The Rise and Fall of the Peppered Moth


by the Editors


Peppered Mothpeppered_fc

The cornerstone of Darwinian
natural selection is crumbling.

The peppered moth, biston betularia, is a species of moth familiar to anyone who has studied biology, for this ordinary moth provided evidence which proved Darwin’s theory of evolution by natural selection.

That’s what everyone thought.

In Darwin’s time, the word evolution implied a pre-existing, presumably a divine plan, and this is just what Darwin wanted to rule out. He pointed out that organisms vary spontaneously, offspring tend to inherit the characteristics of their parents, and in the competition for survival, the unfit are eliminated by natural selection. Thus natural selection could account for both the adaptations to their environment shown by plants and animals and the progressive development of new forms of life. This concept was summarized in the title of his most famous book, The Origin of Species by Means of Natural Selection, or the Preservation of Favoured Races in the Struggle for Life.

The problem with Darwin’s theory of evolution by natural selection is that it occurs over thousands of years, and is therefore difficult to prove empirically. What was needed was an example of rapid environmental change, forcing organisms to adapt quickly.

In 1848, a black or melanic form of the peppered moth appeared in Manchester. At the time, industrial areas in England were subjected to high levels of atmospheric pollution. These deposits killed the lichens on tree bark, and in 1896 this was linked with the decline of the normal form of the moth. In polluted areas the black moths were better camouflaged against the dark tree trunks, and so less likely to be eaten by birds, a perfect demonstration of the survival of the fittest.

Where was the evidence? In the 1950’s Bernard Kettlewell of Oxford University made a study of peppered moths in polluted woodland near Birmingham.3 His results showed that black moths were twice as likely to avoid being eaten by birds in the polluted environment. Kettlewell’s experiment was what scientists had been waiting for: direct proof of Darwin’s theory of natural selection.

The peppered moth became the classic example of the phenomenon of industrial melanism, where all-dark individuals became the dominant form. The fact that, in later years, as industrial pollution began to decline, so did the melanic form f. carbonaria, was taken as supporting evidence.

The reign of the peppered moth was to prove short. Twenty years later the American lepidopterist Ted Sargent reported problems with Kettlewell’s experiment.5 Sargent’s criticisms received little attention at the time. But in 1998, Michael Majerus in his book Melanism: Evolution in Action strongly supported Sargent’s conclusions. 1,4 For example, the famous photos of moths on tree trunks were actually posed, using dead moths arranged on a log. Peppered moths do not alight on tree trunks long enough to be eaten, preferring the shady undersides of branches. It is even doubtful whether birds actually eat moths on tree trunks. Kettlewell’s evidence on the preference of birds for light coloured moths was clearly contrived. Alternative explanations for the appearance and subsequent decline of the melanic form are now available.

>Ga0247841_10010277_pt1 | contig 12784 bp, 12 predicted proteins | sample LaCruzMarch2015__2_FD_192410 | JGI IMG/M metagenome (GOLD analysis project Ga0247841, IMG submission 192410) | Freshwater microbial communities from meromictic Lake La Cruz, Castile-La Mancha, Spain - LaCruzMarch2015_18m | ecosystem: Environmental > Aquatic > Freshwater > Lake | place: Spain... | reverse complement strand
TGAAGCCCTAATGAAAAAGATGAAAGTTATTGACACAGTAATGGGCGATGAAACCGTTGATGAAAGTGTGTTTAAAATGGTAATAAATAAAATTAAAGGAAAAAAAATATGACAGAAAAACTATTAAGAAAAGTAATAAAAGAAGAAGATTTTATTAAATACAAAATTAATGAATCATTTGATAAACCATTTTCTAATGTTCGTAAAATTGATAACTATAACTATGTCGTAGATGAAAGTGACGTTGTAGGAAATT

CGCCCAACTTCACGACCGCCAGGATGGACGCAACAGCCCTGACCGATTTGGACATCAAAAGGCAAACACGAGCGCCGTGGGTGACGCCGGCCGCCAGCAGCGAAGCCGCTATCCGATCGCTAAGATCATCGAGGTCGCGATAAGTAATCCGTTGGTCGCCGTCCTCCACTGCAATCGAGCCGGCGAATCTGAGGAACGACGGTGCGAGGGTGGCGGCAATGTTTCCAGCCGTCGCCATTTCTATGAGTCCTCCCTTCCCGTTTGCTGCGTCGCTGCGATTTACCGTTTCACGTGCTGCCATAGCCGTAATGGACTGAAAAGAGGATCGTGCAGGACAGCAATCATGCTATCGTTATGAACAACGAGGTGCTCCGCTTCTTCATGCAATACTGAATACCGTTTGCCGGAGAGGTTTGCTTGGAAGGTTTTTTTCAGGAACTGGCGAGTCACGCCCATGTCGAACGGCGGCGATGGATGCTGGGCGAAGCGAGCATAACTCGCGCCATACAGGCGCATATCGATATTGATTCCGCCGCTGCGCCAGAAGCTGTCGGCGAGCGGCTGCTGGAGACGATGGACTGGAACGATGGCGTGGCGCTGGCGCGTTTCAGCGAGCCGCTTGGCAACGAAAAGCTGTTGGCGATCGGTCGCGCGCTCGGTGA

The journalist Judith Hooper, in Of Moths and Men: Intrigue, Tragedy and the Peppered Moth,2 puts the question of how such a flawed piece of research could become a cornerstone of evolutionary biology, presenting creationists with an unexpected gift.6

The implication is that scientists are just as prone as other humans to believe what they want to hear, and every bit as reluctant to accept inconvenient evidence to the contrary.


1.   Jerry A. Coyne, ‘Not Black and White’, Nature, Vol. 396, Nov. 5, 1998, pp 35-36.

2.   Judith Hooper, Of Moths and Men: Intrigue, Tragedy and the Peppered Moth, Fourth Estate.

3.   H. Kettlewell, ‘Darwin’s missing evidence’ (1959), Evolution and the fossil record, readings from Scientific American, W.H. Freeman and Co., San Francisco, 1978, p. 23.

4.   Michael E. N. Majerus, Melanism: Evolution in Action, Oxford University Press, 1998.

5.   Sargent T.R. et al., in M. K. Hecht et al., Evolutionary Biology, 30:299-322, Plenum Press, New York, 1998.

6.   Wayne R. Spencer, Creation Education Materials.

See also on this website:

Second Thoughts About Peppered Moths
Jonathan Wells, Ph.D., Department of Molecular Cell Biology
University of California, Berkeley

More Information:

The attempt to reclaim the peppered moth for Darwinism has not been an unqualified success.

Revenge of the Peppered Moths?
Jonathan Wells, Evolution News, February 12, 2012

Darwinism in a Flutter
Peter D. Smith, The Guardian, 10 May 2002.
“Did a moth show evolution in action? Peter D. Smith searches for answers in Of Moths and Men: Intrigue, Tragedy & the Peppered Moth by Judith Hooper.”

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